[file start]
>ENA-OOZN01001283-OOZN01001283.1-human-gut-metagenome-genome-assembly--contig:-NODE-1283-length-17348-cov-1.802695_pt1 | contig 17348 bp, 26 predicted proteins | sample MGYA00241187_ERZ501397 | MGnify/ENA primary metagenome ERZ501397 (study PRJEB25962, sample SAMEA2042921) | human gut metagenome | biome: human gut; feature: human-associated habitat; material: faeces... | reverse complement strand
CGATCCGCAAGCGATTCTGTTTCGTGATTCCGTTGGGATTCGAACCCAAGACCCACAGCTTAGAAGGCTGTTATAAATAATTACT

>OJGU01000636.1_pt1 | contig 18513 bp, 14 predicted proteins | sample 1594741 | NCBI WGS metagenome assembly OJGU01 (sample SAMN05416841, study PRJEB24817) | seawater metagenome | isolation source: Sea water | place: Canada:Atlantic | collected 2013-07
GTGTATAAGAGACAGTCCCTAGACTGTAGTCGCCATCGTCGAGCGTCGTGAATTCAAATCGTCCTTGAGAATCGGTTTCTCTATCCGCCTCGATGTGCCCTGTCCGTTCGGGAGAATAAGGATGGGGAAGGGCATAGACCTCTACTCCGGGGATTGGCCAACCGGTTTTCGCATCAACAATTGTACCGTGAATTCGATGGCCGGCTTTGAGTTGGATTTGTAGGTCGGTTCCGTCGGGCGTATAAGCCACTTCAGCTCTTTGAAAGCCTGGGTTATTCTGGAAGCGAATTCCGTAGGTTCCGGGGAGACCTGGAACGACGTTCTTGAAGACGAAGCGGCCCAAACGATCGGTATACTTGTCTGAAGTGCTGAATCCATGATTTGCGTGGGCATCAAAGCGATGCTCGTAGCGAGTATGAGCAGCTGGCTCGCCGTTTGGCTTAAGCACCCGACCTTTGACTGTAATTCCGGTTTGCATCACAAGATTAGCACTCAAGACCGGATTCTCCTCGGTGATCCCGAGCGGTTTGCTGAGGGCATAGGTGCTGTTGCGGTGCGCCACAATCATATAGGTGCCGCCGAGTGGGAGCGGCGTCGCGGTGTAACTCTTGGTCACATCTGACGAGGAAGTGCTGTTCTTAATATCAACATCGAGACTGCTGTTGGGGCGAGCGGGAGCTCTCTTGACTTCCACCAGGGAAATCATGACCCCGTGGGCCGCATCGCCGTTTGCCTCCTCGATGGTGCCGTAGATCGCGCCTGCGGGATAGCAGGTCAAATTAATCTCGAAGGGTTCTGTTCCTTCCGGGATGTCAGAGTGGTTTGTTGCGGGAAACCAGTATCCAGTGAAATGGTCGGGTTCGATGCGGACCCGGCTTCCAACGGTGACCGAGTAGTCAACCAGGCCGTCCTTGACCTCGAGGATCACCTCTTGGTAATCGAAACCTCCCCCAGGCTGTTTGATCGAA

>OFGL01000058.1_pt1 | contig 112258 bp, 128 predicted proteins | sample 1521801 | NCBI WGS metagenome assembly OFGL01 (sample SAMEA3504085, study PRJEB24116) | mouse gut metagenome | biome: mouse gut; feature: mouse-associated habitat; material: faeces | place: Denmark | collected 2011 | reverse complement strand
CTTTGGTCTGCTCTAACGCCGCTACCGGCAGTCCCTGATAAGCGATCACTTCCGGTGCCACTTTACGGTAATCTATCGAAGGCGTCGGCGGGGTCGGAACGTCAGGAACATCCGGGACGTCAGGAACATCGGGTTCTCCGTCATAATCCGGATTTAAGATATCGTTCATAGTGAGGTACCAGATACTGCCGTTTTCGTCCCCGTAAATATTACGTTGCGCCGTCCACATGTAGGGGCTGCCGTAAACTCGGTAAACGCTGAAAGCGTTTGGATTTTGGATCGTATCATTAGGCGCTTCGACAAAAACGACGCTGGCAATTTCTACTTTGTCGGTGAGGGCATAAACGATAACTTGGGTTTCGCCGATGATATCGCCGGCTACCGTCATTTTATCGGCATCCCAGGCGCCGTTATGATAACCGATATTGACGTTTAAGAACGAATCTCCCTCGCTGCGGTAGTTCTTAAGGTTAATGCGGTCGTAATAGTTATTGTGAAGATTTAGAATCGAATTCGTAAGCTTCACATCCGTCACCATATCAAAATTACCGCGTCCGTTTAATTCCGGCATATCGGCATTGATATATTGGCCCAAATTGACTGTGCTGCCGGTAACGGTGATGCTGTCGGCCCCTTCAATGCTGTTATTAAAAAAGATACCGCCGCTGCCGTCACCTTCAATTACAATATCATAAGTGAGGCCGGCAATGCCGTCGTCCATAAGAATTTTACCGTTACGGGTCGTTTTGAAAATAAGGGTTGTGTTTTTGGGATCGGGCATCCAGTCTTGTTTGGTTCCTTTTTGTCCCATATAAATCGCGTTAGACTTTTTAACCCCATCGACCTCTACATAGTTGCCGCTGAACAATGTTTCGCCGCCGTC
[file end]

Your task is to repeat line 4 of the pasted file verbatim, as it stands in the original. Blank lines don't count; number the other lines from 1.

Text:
GTGTATAAGAGACAGTCCCTAGACTGTAGTCGCCATCGTCGAGCGTCGTGAATTCAAATCGTCCTTGAGAATCGGTTTCTCTATCCGCCTCGATGTGCCCTGTCCGTTCGGGAGAATAAGGATGGGGAAGGGCATAGACCTCTACTCCGGGGATTGGCCAACCGGTTTTCGCATCAACAATTGTACCGTGAATTCGATGGCCGGCTTTGAGTTGGATTTGTAGGTCGGTTCCGTCGGGCGTATAAGCCACTTCAGCTCTTTGAAAGCCTGGGTTATTCTGGAAGCGAATTCCGTAGGTTCCGGGGAGACCTGGAACGACGTTCTTGAAGACGAAGCGGCCCAAACGATCGGTATACTTGTCTGAAGTGCTGAATCCATGATTTGCGTGGGCATCAAAGCGATGCTCGTAGCGAGTATGAGCAGCTGGCTCGCCGTTTGGCTTAAGCACCCGACCTTTGACTGTAATTCCGGTTTGCATCACAAGATTAGCACTCAAGACCGGATTCTCCTCGGTGATCCCGAGCGGTTTGCTGAGGGCATAGGTGCTGTTGCGGTGCGCCACAATCATATAGGTGCCGCCGAGTGGGAGCGGCGTCGCGGTGTAACTCTTGGTCACATCTGACGAGGAAGTGCTGTTCTTAATATCAACATCGAGACTGCTGTTGGGGCGAGCGGGAGCTCTCTTGACTTCCACCAGGGAAATCATGACCCCGTGGGCCGCATCGCCGTTTGCCTCCTCGATGGTGCCGTAGATCGCGCCTGCGGGATAGCAGGTCAAATTAATCTCGAAGGGTTCTGTTCCTTCCGGGATGTCAGAGTGGTTTGTTGCGGGAAACCAGTATCCAGTGAAATGGTCGGGTTCGATGCGGACCCGGCTTCCAACGGTGACCGAGTAGTCAACCAGGCCGTCCTTGACCTCGAGGATCACCTCTTGGTAATCGAAACCTCCCCCAGGCTGTTTGATCGAA